Removing Barriers to Progress for People with Disabilities

Posted on January 30, 2018 at 10:08 AM

Fergus Finlay
Fergus Finlay

Ahead of the annual Congress Disability Seminar, Fergus Finlay - chair of the Comprehensive Employment Strategy Implementation Group - looks at how we can make decent work a reality for people with disabilities

Just over two years ago the Government announced a comprehensive employment strategy for people with disabilities. It was very far-reaching and extensive and was designed to be implemented over a period of years. Ever since then, I have been chairing an implementation group, which consists of representatives of government departments, the disability sector, and the world of work – especially the Irish Congress of Trade unions.

We all know that people with disabilities face far more challenges than most in getting a job, building a career, finding fulfilling and rewarding work to do. The figures are stark. According to the latest census, there were 176,445 people with a disability in the labour force, giving a labour force participation rate of 30.2% compared with 61.4% for the population overall. The unemployment rate amongst persons with a disability was 26.3%, more than double the 12.9% rate for the population as a whole.

As we know, Ireland is moving toward full employment. I’ve told the group I work with that against a background of rising employment and a growing economy, the figures I’ve quoted above demonstrate ongoing inequality and discrimination. We will fail to address that discrimination if we continue to fail to get education right, to set services right, to get the infrastructure around employment right, and to get attitudes right. If people with disabilities continue to fail to benefit from a recovering and growing economy, and from a demand among employers for loyal, committed and productive workers, it will be our failure, not theirs.

But there’s a lot of really good work going on. The government has agreed to double the target of people with a disability in the public service from 3% to 6% over time, and steps are being taken to make recruitment processes easier and more disability friendly. The Department of Social Protection is introducing significant changes, through its Make Work Pay report, to make it easier for a person with a disability to take up a job without threatening the access to services that he or she needs.

A new model for the allocation of additional teaching supports for pupils with special educational needs was introduced for all schools, in September 2017. The model is based on the profiled special educational need of each school and is aimed at providing better outcomes for children with special educational needs and addressing potential unfairness in the previous model.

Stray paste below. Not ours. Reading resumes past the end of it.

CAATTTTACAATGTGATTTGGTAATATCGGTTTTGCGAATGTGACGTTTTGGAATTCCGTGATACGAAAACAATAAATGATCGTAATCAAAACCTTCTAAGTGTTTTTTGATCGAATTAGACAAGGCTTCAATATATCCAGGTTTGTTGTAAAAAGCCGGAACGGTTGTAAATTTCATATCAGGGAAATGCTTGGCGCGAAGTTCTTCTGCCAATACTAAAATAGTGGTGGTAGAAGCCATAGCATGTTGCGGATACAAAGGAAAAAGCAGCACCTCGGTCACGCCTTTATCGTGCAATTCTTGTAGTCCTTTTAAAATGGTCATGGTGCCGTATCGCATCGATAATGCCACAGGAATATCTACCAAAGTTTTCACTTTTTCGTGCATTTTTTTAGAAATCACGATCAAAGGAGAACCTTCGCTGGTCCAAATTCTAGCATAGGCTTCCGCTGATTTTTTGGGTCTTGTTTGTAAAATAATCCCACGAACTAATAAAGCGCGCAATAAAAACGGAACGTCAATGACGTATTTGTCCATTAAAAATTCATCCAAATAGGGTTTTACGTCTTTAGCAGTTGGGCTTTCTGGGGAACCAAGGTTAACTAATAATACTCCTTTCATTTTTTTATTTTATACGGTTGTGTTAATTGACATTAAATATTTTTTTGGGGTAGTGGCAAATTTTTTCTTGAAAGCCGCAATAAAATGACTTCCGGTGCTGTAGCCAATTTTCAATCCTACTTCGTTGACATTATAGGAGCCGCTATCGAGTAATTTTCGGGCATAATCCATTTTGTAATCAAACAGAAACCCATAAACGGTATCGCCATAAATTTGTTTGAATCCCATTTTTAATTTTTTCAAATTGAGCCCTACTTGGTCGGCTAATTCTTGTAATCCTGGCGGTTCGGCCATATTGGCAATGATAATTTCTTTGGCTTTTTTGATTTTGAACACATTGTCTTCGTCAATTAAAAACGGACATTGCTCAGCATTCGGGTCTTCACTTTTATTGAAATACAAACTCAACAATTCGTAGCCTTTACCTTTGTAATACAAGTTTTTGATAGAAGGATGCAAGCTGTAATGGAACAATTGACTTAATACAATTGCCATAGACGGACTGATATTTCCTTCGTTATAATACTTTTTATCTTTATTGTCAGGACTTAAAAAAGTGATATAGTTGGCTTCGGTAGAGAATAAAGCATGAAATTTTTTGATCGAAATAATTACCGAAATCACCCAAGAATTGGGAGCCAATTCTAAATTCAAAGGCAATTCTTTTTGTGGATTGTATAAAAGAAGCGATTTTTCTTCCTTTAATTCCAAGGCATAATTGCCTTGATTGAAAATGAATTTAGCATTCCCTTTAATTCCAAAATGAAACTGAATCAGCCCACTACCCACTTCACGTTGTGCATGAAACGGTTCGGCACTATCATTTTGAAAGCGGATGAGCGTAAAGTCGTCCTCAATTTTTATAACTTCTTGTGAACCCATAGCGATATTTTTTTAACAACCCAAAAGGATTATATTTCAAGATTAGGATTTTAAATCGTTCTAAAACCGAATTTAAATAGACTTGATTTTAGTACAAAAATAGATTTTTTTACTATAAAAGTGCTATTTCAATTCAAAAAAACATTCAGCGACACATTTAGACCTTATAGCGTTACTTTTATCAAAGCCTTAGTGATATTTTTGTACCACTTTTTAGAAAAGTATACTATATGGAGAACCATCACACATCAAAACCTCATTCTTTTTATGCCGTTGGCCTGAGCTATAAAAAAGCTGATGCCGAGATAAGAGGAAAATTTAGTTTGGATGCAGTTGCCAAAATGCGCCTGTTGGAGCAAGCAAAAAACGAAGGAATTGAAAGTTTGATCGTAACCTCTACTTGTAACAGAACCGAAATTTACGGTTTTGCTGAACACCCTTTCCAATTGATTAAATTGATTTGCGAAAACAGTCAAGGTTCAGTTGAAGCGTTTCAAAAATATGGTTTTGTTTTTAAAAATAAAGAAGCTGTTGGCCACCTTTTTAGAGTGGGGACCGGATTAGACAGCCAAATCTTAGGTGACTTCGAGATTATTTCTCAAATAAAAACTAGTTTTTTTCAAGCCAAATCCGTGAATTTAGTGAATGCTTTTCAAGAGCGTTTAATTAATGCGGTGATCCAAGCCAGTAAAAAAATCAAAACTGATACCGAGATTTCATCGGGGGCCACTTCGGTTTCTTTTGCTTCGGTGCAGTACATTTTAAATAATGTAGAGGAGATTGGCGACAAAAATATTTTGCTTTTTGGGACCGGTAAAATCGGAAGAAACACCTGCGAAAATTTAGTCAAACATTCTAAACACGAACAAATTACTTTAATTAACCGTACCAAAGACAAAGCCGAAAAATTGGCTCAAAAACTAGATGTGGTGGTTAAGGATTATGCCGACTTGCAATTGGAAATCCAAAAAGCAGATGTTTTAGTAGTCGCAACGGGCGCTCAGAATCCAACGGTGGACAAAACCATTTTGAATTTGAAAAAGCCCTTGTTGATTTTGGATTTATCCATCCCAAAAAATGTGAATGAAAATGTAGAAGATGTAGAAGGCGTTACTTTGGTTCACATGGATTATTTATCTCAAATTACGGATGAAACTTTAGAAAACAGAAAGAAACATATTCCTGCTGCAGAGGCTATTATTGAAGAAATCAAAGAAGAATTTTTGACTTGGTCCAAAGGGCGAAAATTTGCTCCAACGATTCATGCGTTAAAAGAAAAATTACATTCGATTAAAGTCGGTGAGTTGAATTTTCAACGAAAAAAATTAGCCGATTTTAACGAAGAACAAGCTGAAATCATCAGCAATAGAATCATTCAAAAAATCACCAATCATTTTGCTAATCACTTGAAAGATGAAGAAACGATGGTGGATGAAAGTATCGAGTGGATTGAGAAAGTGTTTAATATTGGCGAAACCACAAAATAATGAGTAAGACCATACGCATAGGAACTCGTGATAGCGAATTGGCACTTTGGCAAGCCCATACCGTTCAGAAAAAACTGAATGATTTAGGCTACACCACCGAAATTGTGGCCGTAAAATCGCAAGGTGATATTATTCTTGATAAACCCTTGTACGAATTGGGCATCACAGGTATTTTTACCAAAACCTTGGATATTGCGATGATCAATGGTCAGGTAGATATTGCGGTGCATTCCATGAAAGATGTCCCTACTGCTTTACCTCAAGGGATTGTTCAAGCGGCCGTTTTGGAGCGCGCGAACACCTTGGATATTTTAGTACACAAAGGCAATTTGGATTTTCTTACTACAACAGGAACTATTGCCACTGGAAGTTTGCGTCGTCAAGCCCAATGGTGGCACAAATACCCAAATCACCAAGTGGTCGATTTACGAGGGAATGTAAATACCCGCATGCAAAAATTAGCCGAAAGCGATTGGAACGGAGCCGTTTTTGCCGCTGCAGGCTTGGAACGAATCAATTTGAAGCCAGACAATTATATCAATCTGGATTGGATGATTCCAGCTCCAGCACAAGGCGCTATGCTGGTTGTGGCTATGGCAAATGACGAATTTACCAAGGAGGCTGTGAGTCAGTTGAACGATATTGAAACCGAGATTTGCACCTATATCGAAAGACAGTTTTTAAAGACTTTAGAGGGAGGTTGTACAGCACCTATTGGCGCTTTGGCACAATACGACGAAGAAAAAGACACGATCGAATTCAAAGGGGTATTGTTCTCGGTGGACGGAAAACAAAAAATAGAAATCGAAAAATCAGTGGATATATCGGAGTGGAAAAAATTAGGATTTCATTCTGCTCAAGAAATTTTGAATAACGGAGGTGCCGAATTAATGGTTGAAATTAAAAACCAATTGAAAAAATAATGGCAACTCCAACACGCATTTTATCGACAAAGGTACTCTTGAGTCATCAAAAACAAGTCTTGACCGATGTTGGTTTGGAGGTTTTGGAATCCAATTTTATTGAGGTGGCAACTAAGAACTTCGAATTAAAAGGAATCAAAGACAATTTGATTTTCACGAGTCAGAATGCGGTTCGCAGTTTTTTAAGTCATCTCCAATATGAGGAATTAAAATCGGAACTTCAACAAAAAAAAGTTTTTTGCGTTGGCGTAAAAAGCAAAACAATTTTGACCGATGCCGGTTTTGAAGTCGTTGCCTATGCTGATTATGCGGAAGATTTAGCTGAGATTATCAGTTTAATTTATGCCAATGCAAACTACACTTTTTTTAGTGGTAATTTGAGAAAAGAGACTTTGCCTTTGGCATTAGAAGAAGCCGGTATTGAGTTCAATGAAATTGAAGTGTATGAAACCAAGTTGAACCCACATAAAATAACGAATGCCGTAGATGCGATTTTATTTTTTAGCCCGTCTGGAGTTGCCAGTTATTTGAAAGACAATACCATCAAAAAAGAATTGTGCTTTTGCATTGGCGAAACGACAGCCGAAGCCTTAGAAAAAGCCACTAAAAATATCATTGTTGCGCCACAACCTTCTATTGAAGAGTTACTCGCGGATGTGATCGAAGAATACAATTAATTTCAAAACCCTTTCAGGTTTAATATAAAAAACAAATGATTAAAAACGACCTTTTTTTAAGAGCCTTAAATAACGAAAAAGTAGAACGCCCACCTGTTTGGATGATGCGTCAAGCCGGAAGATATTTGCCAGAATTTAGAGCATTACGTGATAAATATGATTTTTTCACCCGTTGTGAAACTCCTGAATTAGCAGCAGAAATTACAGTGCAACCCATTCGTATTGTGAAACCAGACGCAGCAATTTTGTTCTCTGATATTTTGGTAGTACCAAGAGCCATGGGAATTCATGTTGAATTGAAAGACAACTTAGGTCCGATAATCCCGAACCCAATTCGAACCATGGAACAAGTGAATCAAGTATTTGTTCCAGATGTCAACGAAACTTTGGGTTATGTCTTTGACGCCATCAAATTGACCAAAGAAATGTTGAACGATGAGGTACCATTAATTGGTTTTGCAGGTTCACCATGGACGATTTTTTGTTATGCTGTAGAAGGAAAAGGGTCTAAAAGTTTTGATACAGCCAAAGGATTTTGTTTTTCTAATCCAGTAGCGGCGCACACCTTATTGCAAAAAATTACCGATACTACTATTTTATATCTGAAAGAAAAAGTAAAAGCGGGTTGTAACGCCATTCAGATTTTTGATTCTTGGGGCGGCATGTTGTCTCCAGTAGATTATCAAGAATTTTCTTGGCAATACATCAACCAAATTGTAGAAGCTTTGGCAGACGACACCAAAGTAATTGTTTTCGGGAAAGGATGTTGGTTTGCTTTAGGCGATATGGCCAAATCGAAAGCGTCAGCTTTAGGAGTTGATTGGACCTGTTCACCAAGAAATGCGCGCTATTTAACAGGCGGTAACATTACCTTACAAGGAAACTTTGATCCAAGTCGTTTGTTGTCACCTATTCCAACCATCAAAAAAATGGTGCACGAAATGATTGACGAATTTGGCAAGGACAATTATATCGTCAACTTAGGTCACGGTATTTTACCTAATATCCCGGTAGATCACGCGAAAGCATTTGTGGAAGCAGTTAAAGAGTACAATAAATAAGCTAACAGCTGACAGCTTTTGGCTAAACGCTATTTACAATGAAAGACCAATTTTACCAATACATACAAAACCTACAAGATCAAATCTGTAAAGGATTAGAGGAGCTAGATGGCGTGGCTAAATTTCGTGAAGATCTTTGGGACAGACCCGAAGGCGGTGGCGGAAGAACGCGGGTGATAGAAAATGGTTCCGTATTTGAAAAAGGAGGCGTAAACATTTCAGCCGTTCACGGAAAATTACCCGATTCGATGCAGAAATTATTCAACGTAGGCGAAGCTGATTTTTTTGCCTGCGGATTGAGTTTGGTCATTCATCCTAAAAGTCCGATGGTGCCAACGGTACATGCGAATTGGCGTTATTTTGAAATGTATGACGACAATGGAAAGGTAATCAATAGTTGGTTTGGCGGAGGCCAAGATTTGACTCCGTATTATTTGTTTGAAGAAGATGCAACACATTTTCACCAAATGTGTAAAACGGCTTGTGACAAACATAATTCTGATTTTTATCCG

In relation to further education and training a significant development has been the decision to establish a new social inclusion unit in SOLAS in order to support the participation of all, including people with disabilities, in accessing opportunities.

All over the country, people with disabilities report that one of the main barriers to employment is accessible and available transport. In this year’s Budget there was a multi-annual allocation of around €28m to improve accessibility. This funding is a trebling of the previous allocation for accessibility under the Capital Plan. This will facilitate the continued roll-out of the programmes to install accessible bus stops, the upgrading of train stations to make them accessible to wheelchair users and the grant scheme to support the introduction of more wheelchair accessible vehicles into the taxi fleet.

So in a whole variety of ways, a lot is happening. And yet not enough is changing. Why?

Part of the answer may be in a survey of attitudes conducted by the National Disability Authority this year. When asked about their level of comfort working with people with disabilities, respondents reported highest comfort levels for working with people with physical disabilities (8.9 out of 10), and the lowest comfort levels for working with people with mental health difficulties (8.2 out of 10). But only 18% of respondents believed that people with disabilities receive equal opportunities in terms of employment. 

The NDA also operates a help line for employers, to enable them to access support and advice around the issue of employing people with disabilities. The help line gets a lot of calls – but the vast majority of them come from employers who have encountered disability among their existing workforce. There is no sense whatever that employers in general want to take a lead – or indeed take any risk at all – when it comes to helping people with disabilities break down the barriers.

That’s why, in the report I will be publishing on the second year of our work, I will be suggesting to the Minister for Disabilities that he would consider calling an informal “summit” of employer and trade union bodies to start putting the kind of awareness campaign that is necessary in place, and to call out champions from the world of work to end the ongoing discrimination in this area.

I would really welcome the support of the wider trade union movement for an initiative like this. If we don’t work to actively break down barriers, we are implicitly condoning discrimination. People with disabilities have just as much right as any other citizen to participate in the world of work. The things that stop them – including prejudice and wrong perceptions – are barriers that we all helped to erect. They are the kind of barriers that the trade union movement exists to tear down. 

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